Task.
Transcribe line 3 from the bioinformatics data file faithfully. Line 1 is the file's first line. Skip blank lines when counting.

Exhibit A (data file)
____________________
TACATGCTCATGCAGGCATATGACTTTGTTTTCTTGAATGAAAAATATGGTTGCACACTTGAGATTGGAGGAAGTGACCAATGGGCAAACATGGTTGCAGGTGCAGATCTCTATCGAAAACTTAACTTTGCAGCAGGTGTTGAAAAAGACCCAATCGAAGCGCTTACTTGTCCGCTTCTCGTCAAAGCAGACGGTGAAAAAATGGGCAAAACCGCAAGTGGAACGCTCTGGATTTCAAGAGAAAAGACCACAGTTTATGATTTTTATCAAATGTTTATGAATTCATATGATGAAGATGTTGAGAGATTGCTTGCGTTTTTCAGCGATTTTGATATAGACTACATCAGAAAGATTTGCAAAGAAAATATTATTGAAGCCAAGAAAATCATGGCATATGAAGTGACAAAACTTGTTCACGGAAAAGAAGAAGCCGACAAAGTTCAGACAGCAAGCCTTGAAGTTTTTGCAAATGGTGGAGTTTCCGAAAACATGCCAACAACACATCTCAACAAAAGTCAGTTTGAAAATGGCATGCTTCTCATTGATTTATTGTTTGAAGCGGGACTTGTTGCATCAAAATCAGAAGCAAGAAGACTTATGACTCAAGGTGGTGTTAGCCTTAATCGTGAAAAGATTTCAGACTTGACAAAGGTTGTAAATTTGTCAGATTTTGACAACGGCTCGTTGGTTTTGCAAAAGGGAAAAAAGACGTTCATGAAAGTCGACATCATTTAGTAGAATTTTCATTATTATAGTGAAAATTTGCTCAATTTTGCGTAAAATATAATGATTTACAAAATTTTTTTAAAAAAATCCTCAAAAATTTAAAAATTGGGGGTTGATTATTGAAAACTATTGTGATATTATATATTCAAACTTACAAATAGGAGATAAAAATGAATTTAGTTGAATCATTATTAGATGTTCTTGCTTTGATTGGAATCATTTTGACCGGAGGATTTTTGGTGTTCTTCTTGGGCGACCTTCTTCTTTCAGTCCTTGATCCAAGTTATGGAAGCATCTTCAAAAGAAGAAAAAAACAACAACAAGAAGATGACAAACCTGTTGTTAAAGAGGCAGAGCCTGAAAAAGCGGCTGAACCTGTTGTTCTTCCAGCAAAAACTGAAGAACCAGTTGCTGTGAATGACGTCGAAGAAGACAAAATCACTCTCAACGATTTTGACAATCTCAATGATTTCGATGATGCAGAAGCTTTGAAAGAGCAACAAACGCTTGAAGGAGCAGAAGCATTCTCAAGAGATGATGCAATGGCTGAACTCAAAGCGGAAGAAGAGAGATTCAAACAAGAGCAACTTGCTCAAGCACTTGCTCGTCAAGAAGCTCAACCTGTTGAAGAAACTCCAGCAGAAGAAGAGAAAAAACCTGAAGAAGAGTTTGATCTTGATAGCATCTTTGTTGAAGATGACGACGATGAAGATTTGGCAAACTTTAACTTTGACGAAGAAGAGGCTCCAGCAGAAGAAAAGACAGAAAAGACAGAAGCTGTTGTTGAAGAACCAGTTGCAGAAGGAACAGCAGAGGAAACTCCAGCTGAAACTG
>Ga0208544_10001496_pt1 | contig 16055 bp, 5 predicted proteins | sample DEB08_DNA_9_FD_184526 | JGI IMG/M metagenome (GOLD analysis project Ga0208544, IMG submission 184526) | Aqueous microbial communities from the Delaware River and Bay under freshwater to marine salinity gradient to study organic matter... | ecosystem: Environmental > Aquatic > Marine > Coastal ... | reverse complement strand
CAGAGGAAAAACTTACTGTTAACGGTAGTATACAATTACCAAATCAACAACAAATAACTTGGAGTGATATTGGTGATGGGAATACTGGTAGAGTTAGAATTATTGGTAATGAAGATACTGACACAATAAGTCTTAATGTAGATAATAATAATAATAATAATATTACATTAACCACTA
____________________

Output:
CAGAGGAAAAACTTACTGTTAACGGTAGTATACAATTACCAAATCAACAACAAATAACTTGGAGTGATATTGGTGATGGGAATACTGGTAGAGTTAGAATTATTGGTAATGAAGATACTGACACAATAAGTCTTAATGTAGATAATAATAATAATAATAATATTACATTAACCACTA